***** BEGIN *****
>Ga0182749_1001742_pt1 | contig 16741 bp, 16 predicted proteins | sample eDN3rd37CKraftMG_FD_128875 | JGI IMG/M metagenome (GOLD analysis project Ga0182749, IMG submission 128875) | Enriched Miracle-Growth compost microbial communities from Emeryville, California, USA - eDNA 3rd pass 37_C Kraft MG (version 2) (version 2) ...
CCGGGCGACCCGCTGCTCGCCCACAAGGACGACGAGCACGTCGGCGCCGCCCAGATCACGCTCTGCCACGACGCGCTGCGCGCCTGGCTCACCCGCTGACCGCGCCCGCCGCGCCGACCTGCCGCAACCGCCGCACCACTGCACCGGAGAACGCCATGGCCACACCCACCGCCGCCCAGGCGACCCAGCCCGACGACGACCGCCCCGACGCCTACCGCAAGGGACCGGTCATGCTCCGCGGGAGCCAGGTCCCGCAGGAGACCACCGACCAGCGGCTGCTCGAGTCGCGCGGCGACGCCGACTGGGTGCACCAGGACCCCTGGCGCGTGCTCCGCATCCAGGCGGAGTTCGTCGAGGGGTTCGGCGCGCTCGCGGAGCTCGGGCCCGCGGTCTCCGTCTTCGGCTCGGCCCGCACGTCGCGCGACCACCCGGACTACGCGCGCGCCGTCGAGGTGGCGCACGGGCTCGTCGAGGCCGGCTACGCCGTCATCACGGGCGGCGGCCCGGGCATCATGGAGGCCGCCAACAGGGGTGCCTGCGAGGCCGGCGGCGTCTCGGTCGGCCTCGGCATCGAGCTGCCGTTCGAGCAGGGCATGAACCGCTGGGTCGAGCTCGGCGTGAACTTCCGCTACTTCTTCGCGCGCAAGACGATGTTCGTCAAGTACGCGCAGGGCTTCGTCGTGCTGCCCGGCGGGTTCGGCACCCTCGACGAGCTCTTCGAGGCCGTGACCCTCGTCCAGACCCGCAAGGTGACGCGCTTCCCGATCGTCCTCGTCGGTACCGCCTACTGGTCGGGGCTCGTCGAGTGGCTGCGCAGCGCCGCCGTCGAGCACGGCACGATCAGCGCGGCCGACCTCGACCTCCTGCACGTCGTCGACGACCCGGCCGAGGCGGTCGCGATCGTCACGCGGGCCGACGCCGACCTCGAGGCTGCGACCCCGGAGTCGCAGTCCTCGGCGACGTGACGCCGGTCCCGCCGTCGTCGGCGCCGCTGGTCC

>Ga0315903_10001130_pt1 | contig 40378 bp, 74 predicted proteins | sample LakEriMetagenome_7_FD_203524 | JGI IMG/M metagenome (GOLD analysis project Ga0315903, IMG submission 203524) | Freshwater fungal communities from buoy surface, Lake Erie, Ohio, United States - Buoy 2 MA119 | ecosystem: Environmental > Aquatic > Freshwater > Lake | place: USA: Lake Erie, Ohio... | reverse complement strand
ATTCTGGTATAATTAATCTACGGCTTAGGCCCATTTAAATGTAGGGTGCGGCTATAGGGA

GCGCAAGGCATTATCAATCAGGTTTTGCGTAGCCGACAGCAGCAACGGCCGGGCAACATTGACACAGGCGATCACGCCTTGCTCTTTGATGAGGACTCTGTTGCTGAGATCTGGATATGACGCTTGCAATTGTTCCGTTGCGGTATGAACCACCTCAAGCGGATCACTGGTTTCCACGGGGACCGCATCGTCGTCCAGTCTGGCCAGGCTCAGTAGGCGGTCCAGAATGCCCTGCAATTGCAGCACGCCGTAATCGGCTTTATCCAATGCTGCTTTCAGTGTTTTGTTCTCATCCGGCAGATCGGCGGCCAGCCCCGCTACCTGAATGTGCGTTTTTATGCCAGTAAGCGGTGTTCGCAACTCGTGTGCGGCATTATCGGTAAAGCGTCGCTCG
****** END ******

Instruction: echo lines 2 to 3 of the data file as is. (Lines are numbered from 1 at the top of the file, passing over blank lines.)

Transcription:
CCGGGCGACCCGCTGCTCGCCCACAAGGACGACGAGCACGTCGGCGCCGCCCAGATCACGCTCTGCCACGACGCGCTGCGCGCCTGGCTCACCCGCTGACCGCGCCCGCCGCGCCGACCTGCCGCAACCGCCGCACCACTGCACCGGAGAACGCCATGGCCACACCCACCGCCGCCCAGGCGACCCAGCCCGACGACGACCGCCCCGACGCCTACCGCAAGGGACCGGTCATGCTCCGCGGGAGCCAGGTCCCGCAGGAGACCACCGACCAGCGGCTGCTCGAGTCGCGCGGCGACGCCGACTGGGTGCACCAGGACCCCTGGCGCGTGCTCCGCATCCAGGCGGAGTTCGTCGAGGGGTTCGGCGCGCTCGCGGAGCTCGGGCCCGCGGTCTCCGTCTTCGGCTCGGCCCGCACGTCGCGCGACCACCCGGACTACGCGCGCGCCGTCGAGGTGGCGCACGGGCTCGTCGAGGCCGGCTACGCCGTCATCACGGGCGGCGGCCCGGGCATCATGGAGGCCGCCAACAGGGGTGCCTGCGAGGCCGGCGGCGTCTCGGTCGGCCTCGGCATCGAGCTGCCGTTCGAGCAGGGCATGAACCGCTGGGTCGAGCTCGGCGTGAACTTCCGCTACTTCTTCGCGCGCAAGACGATGTTCGTCAAGTACGCGCAGGGCTTCGTCGTGCTGCCCGGCGGGTTCGGCACCCTCGACGAGCTCTTCGAGGCCGTGACCCTCGTCCAGACCCGCAAGGTGACGCGCTTCCCGATCGTCCTCGTCGGTACCGCCTACTGGTCGGGGCTCGTCGAGTGGCTGCGCAGCGCCGCCGTCGAGCACGGCACGATCAGCGCGGCCGACCTCGACCTCCTGCACGTCGTCGACGACCCGGCCGAGGCGGTCGCGATCGTCACGCGGGCCGACGCCGACCTCGAGGCTGCGACCCCGGAGTCGCAGTCCTCGGCGACGTGACGCCGGTCCCGCCGTCGTCGGCGCCGCTGGTCC

>Ga0315903_10001130_pt1 | contig 40378 bp, 74 predicted proteins | sample LakEriMetagenome_7_FD_203524 | JGI IMG/M metagenome (GOLD analysis project Ga0315903, IMG submission 203524) | Freshwater fungal communities from buoy surface, Lake Erie, Ohio, United States - Buoy 2 MA119 | ecosystem: Environmental > Aquatic > Freshwater > Lake | place: USA: Lake Erie, Ohio... | reverse complement strand